Virginia has just passed a bill which will change who can assist others in writing advance directives. Advance directives are legal documents in which people give instructions to healthcare providers in the event that the person is no longer able to make decisions for themselves due to illness or incapacity. Anyone can write their own advance directive and it will become legally valid if they sign and date it in the presence of two adult witnesses, who also sign it and date it. However, research has shown that the most effective advance directives are those that were facilitated. Having a trained individual collaborate in the process results in a much more meaningful, detailed, and appropriately completed advance directive form. Unfortunately, until now, only lawyers, health care providers, or contractors and agents of health care providers acting within the scope of their employment were permitted to assist in writing advance directives. (See Va. Code §8.01-581.1).
Thankfully, Governor McAuliffe has just approved HB 1747, which permits anyone who has completed an advance directive facilitator training program to offer one-on-one facilitation in any context. The law will take effect on July 1st, 2017. There are currently four state-recognized advance directive facilitator training programs, but the Institute of Law, Psychiatry, and Public Policy of the University of Virginia is the only one that addresses the mental health advance care planning. The other programs only discuss end-of-life care planning. Click here to learn more about the UVA advance directive facilitator certification training.
For additional information, please contact:
Research on Advance Directives
Elbogen, E. B., Swanson, J. W., Appelbaum, P. S., Swartz, M. S., Ferron, J., Van Dorn, R. A., & Wagner, H. R. (2007). Competence to complete psychiatric advance directives: effects of facilitated decision making. Law and human behavior, 31(3), 275-289. doi:10.1007/s10979-006-9064-6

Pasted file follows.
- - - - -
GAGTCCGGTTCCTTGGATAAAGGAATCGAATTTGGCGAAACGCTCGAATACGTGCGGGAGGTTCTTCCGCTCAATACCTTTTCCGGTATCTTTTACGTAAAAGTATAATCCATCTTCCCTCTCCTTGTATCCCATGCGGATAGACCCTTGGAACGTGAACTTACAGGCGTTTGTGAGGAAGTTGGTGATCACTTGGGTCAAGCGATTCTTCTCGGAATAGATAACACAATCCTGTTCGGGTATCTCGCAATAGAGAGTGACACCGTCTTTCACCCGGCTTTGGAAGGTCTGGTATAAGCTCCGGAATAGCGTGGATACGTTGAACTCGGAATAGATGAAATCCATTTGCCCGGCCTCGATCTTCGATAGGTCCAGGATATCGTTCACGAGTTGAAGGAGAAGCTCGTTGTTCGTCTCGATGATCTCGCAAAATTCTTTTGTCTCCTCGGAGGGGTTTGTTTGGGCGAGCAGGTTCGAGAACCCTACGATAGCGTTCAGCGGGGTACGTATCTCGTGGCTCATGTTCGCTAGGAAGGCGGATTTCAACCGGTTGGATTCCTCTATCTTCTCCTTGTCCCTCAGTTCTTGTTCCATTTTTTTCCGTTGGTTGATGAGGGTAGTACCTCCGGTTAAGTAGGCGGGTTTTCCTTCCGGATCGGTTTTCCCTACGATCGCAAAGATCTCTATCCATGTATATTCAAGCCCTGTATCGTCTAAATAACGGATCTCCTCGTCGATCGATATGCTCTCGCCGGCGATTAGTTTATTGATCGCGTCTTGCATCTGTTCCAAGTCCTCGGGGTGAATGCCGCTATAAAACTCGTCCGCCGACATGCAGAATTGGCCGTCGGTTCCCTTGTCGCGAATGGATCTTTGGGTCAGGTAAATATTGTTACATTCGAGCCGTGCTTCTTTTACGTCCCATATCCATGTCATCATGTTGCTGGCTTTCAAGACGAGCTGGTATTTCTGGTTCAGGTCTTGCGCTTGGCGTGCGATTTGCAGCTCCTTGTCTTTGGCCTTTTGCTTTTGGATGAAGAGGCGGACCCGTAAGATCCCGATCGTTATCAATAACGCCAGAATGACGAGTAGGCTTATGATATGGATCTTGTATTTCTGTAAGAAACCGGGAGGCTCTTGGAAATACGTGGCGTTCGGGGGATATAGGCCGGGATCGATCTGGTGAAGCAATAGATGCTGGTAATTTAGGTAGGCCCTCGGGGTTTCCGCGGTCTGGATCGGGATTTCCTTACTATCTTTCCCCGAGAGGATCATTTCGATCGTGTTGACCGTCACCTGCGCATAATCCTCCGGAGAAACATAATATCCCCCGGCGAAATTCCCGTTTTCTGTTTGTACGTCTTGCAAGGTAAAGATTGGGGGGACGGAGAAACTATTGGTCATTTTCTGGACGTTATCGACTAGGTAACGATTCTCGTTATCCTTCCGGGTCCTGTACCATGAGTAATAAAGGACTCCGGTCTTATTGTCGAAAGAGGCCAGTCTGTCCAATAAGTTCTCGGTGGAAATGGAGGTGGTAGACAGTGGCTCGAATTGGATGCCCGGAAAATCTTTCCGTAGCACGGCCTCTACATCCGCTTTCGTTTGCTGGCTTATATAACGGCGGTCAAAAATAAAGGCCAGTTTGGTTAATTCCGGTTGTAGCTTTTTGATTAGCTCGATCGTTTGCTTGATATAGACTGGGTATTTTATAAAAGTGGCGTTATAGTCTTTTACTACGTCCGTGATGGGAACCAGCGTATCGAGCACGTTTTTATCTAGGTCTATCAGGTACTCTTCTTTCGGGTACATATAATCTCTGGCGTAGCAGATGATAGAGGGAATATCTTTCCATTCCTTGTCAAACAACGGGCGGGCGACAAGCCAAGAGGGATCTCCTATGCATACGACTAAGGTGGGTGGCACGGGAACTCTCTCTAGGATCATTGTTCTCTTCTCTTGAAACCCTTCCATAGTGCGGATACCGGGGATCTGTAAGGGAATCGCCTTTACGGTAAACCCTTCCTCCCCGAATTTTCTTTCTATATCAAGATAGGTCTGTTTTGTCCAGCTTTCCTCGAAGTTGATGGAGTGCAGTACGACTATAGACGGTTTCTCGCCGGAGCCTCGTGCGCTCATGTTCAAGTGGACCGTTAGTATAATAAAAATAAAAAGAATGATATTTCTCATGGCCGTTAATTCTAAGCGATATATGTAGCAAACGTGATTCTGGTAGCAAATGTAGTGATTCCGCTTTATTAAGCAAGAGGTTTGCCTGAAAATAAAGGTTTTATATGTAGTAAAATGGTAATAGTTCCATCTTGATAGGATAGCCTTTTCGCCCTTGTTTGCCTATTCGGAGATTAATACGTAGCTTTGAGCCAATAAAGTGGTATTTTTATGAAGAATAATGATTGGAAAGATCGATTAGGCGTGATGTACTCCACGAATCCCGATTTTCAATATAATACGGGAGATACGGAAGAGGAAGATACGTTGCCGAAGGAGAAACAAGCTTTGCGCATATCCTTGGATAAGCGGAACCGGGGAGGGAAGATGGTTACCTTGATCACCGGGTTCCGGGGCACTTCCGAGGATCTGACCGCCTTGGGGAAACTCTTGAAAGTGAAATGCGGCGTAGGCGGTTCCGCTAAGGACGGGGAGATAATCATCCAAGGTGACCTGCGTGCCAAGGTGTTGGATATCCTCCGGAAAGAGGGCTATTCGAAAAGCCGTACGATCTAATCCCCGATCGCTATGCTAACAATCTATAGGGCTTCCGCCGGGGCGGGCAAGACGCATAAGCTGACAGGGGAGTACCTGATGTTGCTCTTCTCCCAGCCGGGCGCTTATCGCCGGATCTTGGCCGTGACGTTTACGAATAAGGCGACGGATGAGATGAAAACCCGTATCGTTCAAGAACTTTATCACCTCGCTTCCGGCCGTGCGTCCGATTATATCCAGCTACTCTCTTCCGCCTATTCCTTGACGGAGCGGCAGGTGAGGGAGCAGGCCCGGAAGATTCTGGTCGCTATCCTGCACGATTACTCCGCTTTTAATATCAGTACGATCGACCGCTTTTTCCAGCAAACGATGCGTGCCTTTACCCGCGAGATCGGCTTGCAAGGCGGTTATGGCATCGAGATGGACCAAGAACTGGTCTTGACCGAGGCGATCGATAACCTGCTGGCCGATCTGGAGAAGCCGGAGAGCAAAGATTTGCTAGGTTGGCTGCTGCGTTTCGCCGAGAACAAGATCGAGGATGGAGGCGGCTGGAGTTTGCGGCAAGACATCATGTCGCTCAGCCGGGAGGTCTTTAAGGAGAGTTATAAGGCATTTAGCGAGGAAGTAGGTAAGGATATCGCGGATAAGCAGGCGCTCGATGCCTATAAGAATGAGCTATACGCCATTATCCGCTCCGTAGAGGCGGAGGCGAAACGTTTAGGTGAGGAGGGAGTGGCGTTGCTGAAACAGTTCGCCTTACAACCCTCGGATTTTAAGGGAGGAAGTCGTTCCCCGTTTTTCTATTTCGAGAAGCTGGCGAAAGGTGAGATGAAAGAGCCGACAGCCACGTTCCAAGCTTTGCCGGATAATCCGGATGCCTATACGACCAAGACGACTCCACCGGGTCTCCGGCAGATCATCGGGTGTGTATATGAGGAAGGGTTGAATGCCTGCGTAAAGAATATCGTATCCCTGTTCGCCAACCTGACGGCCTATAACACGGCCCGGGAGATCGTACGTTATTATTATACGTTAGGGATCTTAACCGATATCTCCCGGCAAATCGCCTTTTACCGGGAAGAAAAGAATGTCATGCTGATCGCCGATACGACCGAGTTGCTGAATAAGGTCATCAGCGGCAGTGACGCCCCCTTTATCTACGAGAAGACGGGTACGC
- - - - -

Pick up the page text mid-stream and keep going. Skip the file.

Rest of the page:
Elbogen, E. B., Swanson, J. W., Swartz, M. S., Van Dorn, R., Ferron, J., Wagner, H. R., & Wilder, C. (2007). Effectively implementing psychiatric advance directives to promote self-determination of treatment among people with mental illness. Psychology, Public Policy, and Law, 13(4), 273. doi:10.1037/1076-89184.108.40.2063
Swanson, J. W., Swartz, M. S., Elbogen, E. B., Van Dorn, R. A., Ferron, J., Wagner, H. R., … & Kim, M. (2006). Facilitated psychiatric advance directives: a randomized trial of an intervention to foster advance treatment planning among persons with severe mental illness. American Journal of Psychiatry, 163(11), 1943-1951. doi:10.1176/ajp.2006.163.11.1943
Swanson, J. W., Swartz, M. S., Elbogen, E. B., Van Dorn, R. A., Wagner, H. R., Moser, L. A., … & Gilbert, A. R. (2008). Psychiatric advance directives and reduction of coercive crisis interventions. Journal of Mental Health, 17(3), 255-267. doi:10.1080/09638230802052195
Swanson, J. W., Swartz, M. S., Hannon, M. J., Elbogen, E. B., Wagner, H. R., McCauley, B. J., & Butterfield, M. I. (2003). Psychiatric advance directives: A survey of persons with schizophrenia, family members, and treatment providers. International Journal of Forensic Mental Health, 2(1), 73-86. doi:10.1080/14999013.2003.10471180